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    • A Toast to Champagne
    • 13 years ago by Rama
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      So, here's a short history, followed followed by some interesting facts that will help you finish off the leftovers.

      In the Beginning
      Church rituals made wine a necessity. During the Middle Ages, grapevines were planted alongside churches in order to provide wine for Mass and communion. By the end of the 13th century, numerous monasteries dotted the French countryside. Benedictine monks worked diligently, tending the vineyards and experimenting with soil conditions to improve the quality of the grapes and increase the yields. At this time, they produced still wines.

      The Champagne region of France became known for its effervescent wine about the end of the 17th century. The bubbles increased pressure in bottles, causing many to explode. Gradually, the right combination of good quality bottles, corks, and reinforcing metal wires solved the problem.

      "True" Champagne
      To protect the economic interests of the area, the name "Champagne" gained legal protection in 1891. Under the Treaty of Madrid, it received designation as the Champagne appellation (an area special enough to warrant individual description). Effervescent wines not from Champagne are called "sparkling wines." Current U.S. regulations permit wineries to use the name "Champagne" if it was in use before March 10, 2006. It is not allowed on newer labels. So, if you desire the real thing, make sure your champagne comes from Champagne!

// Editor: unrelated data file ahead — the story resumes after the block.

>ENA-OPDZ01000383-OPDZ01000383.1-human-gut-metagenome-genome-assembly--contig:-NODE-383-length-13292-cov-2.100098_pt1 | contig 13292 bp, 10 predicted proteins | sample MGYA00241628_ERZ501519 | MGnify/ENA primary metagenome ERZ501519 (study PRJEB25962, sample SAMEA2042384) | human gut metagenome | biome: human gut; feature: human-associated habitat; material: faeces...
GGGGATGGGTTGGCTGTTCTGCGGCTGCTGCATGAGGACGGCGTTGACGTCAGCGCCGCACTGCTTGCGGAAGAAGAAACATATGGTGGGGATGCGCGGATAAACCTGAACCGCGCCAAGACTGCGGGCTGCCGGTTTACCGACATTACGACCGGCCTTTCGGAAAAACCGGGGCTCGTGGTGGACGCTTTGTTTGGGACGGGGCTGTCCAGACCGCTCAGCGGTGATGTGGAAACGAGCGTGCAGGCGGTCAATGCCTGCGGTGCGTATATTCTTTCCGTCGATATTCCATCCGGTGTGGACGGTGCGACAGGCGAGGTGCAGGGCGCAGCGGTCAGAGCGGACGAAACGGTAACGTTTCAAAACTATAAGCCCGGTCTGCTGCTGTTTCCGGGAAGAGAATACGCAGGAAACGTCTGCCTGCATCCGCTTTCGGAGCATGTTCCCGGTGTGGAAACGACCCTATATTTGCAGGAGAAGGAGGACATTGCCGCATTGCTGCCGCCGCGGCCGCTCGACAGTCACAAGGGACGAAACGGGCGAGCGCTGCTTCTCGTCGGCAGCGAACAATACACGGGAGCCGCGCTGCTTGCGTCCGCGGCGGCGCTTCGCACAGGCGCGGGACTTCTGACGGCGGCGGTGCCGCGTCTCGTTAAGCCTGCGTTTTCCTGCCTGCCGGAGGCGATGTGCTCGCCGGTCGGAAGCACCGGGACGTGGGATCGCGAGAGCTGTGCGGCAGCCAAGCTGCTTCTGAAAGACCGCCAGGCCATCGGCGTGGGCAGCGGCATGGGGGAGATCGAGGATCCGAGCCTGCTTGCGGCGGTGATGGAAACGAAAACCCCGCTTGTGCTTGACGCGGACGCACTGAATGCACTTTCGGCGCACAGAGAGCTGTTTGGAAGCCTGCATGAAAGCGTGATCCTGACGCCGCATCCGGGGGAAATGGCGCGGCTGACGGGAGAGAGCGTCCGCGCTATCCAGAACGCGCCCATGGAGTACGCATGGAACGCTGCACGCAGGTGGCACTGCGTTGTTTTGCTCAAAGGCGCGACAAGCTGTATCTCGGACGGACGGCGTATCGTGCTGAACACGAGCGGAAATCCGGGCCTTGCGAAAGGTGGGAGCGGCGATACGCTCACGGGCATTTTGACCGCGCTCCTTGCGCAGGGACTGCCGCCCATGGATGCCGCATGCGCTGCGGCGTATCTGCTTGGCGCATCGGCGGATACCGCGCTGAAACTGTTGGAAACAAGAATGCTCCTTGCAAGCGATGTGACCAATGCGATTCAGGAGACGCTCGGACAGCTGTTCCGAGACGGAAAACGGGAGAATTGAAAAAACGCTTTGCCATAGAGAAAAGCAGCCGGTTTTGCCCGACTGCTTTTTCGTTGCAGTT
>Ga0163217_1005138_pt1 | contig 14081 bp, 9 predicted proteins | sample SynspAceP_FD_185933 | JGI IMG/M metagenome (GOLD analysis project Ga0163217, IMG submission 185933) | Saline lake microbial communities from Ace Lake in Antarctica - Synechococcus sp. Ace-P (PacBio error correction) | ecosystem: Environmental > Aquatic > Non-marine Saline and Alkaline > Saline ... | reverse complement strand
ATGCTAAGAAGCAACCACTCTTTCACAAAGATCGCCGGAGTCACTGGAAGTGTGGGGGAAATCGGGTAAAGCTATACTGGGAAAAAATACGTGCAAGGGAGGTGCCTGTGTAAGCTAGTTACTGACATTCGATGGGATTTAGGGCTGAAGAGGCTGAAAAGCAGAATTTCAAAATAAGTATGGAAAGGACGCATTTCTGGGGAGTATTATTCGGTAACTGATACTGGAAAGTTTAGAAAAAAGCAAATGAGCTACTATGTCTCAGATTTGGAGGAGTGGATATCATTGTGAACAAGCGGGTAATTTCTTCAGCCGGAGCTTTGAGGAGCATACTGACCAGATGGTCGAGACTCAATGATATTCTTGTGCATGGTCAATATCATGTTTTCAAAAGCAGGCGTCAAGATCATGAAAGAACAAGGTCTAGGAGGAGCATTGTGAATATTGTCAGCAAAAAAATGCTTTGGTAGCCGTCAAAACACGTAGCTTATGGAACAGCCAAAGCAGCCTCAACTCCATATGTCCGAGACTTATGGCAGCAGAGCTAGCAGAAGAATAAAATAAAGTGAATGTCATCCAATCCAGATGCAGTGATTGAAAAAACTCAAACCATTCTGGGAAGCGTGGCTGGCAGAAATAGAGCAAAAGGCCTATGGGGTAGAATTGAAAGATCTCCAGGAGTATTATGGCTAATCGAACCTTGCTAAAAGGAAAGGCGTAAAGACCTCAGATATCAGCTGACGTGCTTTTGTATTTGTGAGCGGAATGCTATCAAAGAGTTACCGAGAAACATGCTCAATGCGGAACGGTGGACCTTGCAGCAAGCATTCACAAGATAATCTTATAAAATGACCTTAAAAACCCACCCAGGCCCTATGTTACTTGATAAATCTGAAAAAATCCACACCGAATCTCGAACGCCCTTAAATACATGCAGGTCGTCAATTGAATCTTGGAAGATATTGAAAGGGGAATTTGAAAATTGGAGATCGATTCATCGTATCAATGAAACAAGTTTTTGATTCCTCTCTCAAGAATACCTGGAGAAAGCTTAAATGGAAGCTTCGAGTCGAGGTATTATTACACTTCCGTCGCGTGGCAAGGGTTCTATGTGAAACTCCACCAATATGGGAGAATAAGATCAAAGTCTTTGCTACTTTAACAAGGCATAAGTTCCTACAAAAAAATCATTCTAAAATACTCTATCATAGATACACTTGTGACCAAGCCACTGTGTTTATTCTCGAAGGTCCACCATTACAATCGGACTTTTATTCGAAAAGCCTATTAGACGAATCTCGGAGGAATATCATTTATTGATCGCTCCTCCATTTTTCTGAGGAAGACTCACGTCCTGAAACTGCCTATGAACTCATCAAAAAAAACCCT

Did You Know?
      - American actress and cultural icon Marilyn Monroe's last documented meal (at a Brentwood, California restaurant) included Dom P?rignon ? the famous champagne named for the French monk who was involved in early champagne making.

      - Bollinger R.D. was served at the wedding breakfast of the Prince and Princess of Wales in 1981. Diana's last meal (at the Ritz Hotel in Paris) consisted of an asparagus and mushroom omelet and Dover sole with vegetable tempura, washed down with Taittinger Champagne.

      - Champagne is usually found in two bottle sizes: standard (750ml) and magnums (equivalent to two bottles). There is also a demi or half bottle, and five larger sizes named for Biblical figures:

      o Jeriboam, named for the first ruler of the kingdom of Israel, holds 3 liters (four bottles)
      o Methuselah, the famous long-lived patriarch, holds 6 liters (eight bottles)
      o Salmanazar, ancient king of Assyria, holds 9 liters (12 bottles)
      o Balthazar, Babylonian regent, holds 12 liters (16 bottles) and
      o Nebuchadnezzar, Babylonian ruler, (the rarest size) holds 15 liters (20 bottles).

      How to Open Champagne
      If you have never opened a bottle of bubbly before and you're afraid you may have to squeegee the walls afterward, never fear. Here's how to do it safely:

      1. While holding the bottle with one hand, untwist the wire with the other hand and separate the strands that hold the cork in place. Remove the wire along with the foil wrapping.

      2. Tipping the bottle slightly, hold the cork with your left hand and gently turn the bottle with your right hand. Gradually ease the cork out. Never shake the bottle.

      *) from many sources

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